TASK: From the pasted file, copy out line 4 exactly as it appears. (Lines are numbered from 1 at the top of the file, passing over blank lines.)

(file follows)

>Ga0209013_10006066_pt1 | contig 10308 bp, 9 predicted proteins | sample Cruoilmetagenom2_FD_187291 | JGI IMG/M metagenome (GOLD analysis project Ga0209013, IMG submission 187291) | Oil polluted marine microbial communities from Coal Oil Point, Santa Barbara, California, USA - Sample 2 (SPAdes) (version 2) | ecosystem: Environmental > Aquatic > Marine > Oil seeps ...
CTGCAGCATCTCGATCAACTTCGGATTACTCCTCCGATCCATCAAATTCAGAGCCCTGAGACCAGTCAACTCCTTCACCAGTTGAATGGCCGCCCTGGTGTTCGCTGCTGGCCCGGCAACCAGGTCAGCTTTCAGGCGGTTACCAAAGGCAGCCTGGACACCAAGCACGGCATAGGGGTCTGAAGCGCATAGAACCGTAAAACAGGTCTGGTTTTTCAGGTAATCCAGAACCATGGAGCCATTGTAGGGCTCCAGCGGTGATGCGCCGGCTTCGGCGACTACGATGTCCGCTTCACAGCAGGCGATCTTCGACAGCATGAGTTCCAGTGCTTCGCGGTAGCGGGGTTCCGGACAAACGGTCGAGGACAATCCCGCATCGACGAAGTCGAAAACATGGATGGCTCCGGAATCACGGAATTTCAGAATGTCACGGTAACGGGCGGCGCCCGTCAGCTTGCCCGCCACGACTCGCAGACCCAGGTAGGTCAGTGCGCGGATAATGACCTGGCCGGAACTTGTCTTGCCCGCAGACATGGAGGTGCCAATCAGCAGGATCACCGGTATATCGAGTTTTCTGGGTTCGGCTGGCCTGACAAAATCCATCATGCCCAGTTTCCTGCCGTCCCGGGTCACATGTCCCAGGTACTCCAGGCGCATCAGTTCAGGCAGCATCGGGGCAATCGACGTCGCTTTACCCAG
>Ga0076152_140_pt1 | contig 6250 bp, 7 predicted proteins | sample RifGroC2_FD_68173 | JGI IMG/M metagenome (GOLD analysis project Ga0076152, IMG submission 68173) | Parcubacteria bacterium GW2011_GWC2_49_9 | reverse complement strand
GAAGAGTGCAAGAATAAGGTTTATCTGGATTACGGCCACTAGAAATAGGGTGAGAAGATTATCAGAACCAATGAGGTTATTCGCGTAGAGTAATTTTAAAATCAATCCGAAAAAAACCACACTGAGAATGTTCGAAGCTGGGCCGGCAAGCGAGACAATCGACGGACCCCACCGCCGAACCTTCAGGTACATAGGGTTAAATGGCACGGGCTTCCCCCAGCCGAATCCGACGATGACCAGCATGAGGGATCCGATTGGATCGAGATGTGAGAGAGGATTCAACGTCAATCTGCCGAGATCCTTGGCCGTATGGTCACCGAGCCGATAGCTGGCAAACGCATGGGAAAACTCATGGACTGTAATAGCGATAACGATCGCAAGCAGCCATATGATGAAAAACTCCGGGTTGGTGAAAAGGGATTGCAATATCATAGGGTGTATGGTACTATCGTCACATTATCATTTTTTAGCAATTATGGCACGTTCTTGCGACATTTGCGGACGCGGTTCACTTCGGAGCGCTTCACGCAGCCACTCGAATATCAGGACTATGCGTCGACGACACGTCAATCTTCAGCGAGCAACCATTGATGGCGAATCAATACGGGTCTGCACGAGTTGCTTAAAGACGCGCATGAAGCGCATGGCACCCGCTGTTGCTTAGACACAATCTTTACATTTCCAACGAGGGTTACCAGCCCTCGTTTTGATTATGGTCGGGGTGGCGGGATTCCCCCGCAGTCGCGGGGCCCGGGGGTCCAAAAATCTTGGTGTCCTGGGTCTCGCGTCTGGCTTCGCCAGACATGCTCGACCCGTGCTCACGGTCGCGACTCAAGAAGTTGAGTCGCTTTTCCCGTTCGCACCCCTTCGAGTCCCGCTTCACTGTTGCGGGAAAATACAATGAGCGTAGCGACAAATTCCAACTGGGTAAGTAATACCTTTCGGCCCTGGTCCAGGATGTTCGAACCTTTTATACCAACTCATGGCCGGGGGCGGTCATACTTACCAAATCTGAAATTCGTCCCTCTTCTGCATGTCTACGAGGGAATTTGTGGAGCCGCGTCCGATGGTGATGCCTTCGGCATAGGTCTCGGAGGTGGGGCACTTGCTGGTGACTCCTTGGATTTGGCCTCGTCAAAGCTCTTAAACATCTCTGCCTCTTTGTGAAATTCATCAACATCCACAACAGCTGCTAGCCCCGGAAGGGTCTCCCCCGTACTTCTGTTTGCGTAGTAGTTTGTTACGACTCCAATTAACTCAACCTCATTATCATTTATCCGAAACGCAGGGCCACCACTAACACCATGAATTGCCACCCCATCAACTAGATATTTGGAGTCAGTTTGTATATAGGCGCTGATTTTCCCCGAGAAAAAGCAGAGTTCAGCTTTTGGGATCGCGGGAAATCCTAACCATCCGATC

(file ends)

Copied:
GAAGAGTGCAAGAATAAGGTTTATCTGGATTACGGCCACTAGAAATAGGGTGAGAAGATTATCAGAACCAATGAGGTTATTCGCGTAGAGTAATTTTAAAATCAATCCGAAAAAAACCACACTGAGAATGTTCGAAGCTGGGCCGGCAAGCGAGACAATCGACGGACCCCACCGCCGAACCTTCAGGTACATAGGGTTAAATGGCACGGGCTTCCCCCAGCCGAATCCGACGATGACCAGCATGAGGGATCCGATTGGATCGAGATGTGAGAGAGGATTCAACGTCAATCTGCCGAGATCCTTGGCCGTATGGTCACCGAGCCGATAGCTGGCAAACGCATGGGAAAACTCATGGACTGTAATAGCGATAACGATCGCAAGCAGCCATATGATGAAAAACTCCGGGTTGGTGAAAAGGGATTGCAATATCATAGGGTGTATGGTACTATCGTCACATTATCATTTTTTAGCAATTATGGCACGTTCTTGCGACATTTGCGGACGCGGTTCACTTCGGAGCGCTTCACGCAGCCACTCGAATATCAGGACTATGCGTCGACGACACGTCAATCTTCAGCGAGCAACCATTGATGGCGAATCAATACGGGTCTGCACGAGTTGCTTAAAGACGCGCATGAAGCGCATGGCACCCGCTGTTGCTTAGACACAATCTTTACATTTCCAACGAGGGTTACCAGCCCTCGTTTTGATTATGGTCGGGGTGGCGGGATTCCCCCGCAGTCGCGGGGCCCGGGGGTCCAAAAATCTTGGTGTCCTGGGTCTCGCGTCTGGCTTCGCCAGACATGCTCGACCCGTGCTCACGGTCGCGACTCAAGAAGTTGAGTCGCTTTTCCCGTTCGCACCCCTTCGAGTCCCGCTTCACTGTTGCGGGAAAATACAATGAGCGTAGCGACAAATTCCAACTGGGTAAGTAATACCTTTCGGCCCTGGTCCAGGATGTTCGAACCTTTTATACCAACTCATGGCCGGGGGCGGTCATACTTACCAAATCTGAAATTCGTCCCTCTTCTGCATGTCTACGAGGGAATTTGTGGAGCCGCGTCCGATGGTGATGCCTTCGGCATAGGTCTCGGAGGTGGGGCACTTGCTGGTGACTCCTTGGATTTGGCCTCGTCAAAGCTCTTAAACATCTCTGCCTCTTTGTGAAATTCATCAACATCCACAACAGCTGCTAGCCCCGGAAGGGTCTCCCCCGTACTTCTGTTTGCGTAGTAGTTTGTTACGACTCCAATTAACTCAACCTCATTATCATTTATCCGAAACGCAGGGCCACCACTAACACCATGAATTGCCACCCCATCAACTAGATATTTGGAGTCAGTTTGTATATAGGCGCTGATTTTCCCCGAGAAAAAGCAGAGTTCAGCTTTTGGGATCGCGGGAAATCCTAACCATCCGATC